It has never been my understanding that we become a member of a church as in membership…for membership sake. It is not a joining of a society or club. Anyone may enter a house of God. We love it when anyone does come into the church be it a concert, a meeting, and especially to share a service of worship together. To say there are requirements of membership is not what Jesus ever spoke of in the Bible. We are asked, invited to accept Christ as our Savior, to have Him live through us, to have Him to live in our hearts in order that we can show the love, kindness, and gentleness of the likeness of Jesus to show to others on earth.
    Church is a place for people to come together. Some are wonderful ambassadors of Christ. Some are in the makings of a wonderful ambassador. Some are beginning to seek the understanding and knowledge of God and His Son Jesus. Some are curious. Church is a community of various stages of believers and also non-believers until they come to also eagerly want Jesus in their lives. My thought of Church is that it is an inviting and open place. It is a place of peace and then happiness; a place of refuge and comfort. The core of my Faith is that Jesus gave me many examples to which I want to follow. The Baptist doctrine has been to follow the teachings of the Bible.
    If this is true, should we try to make worldly judgements and edicts of our comfort zones on the Bible?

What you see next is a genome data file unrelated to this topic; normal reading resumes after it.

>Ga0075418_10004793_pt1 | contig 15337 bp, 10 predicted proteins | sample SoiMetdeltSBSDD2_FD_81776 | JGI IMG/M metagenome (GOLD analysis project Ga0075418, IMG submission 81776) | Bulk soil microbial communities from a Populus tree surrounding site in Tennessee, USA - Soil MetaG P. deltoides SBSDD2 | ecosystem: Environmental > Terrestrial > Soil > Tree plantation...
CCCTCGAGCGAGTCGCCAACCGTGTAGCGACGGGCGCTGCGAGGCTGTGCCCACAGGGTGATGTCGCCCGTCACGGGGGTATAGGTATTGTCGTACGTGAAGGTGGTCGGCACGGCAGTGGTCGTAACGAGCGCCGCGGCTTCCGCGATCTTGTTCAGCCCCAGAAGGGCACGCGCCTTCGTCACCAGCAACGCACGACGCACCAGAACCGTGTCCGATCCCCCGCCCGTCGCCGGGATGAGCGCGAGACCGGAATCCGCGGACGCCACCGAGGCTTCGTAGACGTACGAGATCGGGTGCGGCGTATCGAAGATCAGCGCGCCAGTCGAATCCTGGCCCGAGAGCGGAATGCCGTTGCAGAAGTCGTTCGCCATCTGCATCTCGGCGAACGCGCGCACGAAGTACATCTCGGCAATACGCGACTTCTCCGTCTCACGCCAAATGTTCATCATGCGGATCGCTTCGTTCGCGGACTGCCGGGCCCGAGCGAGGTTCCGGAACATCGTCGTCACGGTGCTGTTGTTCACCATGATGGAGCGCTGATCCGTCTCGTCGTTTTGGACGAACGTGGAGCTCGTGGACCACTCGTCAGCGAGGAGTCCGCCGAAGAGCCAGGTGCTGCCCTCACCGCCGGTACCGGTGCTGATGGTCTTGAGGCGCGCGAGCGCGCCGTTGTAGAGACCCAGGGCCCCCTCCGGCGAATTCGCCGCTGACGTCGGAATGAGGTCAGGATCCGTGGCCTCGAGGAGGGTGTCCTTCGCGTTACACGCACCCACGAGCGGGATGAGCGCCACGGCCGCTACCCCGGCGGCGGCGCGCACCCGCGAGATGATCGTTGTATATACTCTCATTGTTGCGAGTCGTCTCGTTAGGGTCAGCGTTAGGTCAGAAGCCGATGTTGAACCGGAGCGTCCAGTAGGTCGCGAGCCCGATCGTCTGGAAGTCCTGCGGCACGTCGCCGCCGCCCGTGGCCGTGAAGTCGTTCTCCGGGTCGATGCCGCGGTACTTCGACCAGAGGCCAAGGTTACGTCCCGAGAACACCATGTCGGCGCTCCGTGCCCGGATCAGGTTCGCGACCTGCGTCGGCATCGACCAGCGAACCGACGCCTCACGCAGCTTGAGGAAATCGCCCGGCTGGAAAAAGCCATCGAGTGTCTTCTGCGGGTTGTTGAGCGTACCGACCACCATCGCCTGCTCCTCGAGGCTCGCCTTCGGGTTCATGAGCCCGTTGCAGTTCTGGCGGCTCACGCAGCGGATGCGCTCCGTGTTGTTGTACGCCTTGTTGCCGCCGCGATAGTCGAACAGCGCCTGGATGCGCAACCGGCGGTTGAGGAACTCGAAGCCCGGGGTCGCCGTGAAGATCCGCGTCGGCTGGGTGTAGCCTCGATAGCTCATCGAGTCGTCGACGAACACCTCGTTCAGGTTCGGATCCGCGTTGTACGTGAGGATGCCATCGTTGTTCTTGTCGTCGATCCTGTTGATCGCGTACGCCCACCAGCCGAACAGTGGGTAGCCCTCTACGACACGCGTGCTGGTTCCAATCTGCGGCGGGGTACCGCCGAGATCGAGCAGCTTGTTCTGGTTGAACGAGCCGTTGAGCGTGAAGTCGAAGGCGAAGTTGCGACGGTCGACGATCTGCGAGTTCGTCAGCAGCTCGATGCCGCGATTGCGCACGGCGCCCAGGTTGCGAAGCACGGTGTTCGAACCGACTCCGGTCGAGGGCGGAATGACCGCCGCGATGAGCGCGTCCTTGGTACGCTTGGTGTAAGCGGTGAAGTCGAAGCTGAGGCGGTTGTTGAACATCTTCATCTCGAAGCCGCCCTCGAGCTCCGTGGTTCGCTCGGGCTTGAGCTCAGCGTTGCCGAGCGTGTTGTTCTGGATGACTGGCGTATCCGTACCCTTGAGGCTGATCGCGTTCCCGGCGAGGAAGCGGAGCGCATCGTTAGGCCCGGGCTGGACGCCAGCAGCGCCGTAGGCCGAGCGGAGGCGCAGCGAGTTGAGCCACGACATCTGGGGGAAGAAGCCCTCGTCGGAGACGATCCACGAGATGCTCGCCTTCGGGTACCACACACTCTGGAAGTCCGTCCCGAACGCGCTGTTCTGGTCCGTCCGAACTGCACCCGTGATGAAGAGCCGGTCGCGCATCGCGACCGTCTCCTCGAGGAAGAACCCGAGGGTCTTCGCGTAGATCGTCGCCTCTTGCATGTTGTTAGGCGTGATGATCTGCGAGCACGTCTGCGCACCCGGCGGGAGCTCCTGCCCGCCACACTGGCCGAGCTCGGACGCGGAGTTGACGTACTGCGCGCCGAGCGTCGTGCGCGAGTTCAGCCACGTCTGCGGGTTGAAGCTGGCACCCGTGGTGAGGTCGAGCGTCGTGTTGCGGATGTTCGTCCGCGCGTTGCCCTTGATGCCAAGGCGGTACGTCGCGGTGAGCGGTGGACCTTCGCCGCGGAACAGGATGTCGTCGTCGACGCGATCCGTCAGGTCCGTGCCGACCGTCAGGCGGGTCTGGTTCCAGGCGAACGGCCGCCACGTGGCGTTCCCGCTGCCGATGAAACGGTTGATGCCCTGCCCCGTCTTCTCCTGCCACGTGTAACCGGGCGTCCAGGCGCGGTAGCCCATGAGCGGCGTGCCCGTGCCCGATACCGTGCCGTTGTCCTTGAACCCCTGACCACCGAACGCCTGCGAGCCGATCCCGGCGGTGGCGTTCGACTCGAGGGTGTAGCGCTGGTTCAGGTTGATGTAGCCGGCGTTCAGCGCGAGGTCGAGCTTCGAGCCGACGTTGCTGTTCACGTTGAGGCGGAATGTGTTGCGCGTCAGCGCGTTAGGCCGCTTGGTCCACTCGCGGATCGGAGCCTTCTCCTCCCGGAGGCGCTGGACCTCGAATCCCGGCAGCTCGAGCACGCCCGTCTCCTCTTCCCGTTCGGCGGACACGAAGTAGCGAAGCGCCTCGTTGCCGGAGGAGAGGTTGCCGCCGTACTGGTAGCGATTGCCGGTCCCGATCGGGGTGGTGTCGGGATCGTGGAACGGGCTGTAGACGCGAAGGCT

7. Ahh..the controversy of it all 🙂 If predjudice suggests fear then we need to focus in on the fear within us and ask God to at once remove the fear. We are a church body, change can be actually a Good thing, I believe God wants us to be a bit broader in our vision but not lose sight of what we as a body stand for..we can change our membership requirements and still hold our traditons beliefs and values.

  8. I am just reading this posting as I finished some devotional time, reading from E. M. Bounds’ PURPOSE IN PRAYER. It seems like a good “place” to share his thoughts, thinking of them in relation to the church’s purpose and how we all fit into God’s divine plan. A house of prayer is welcoming, forgiving, and full of life and expectation where we can learn about the heart of God through His word, His son, and His spirit.

    “God’s house is the house of prayer; God’s work is the work of prayer. It is the zeal for God’s house and the zeal for God’s work that makes God’s house glorious and his work abide.”

    “When prayer fails, the world prevails. When prayer fails the church loses its divine characteristics, its divine power.”
    E.M. Bounds

  9. I am always troubled when a church body has stricter requirements for membership than does our Lord for entry into His Kingdom. What am I missing?

  10. Traditionally, Baptists have not only practiced baptism by immersion, but more importantly, the act of baptism was a way of acknowledging that Jesus is Lord. I believe, therefore, that faith is the more important issue. Whatever the mode of baptism, it is a way of giving testimony that we have accepted the truth of the gospels. For those persons who have received infant baptism it seems appropriate that we request that they receive believer’s baptism before church membership. However, for those persons who have been baptized as believers – whether through immersion, sprinking or pouring – that baptism should be considered as a sincere act of faith and re-baptism should not be requested.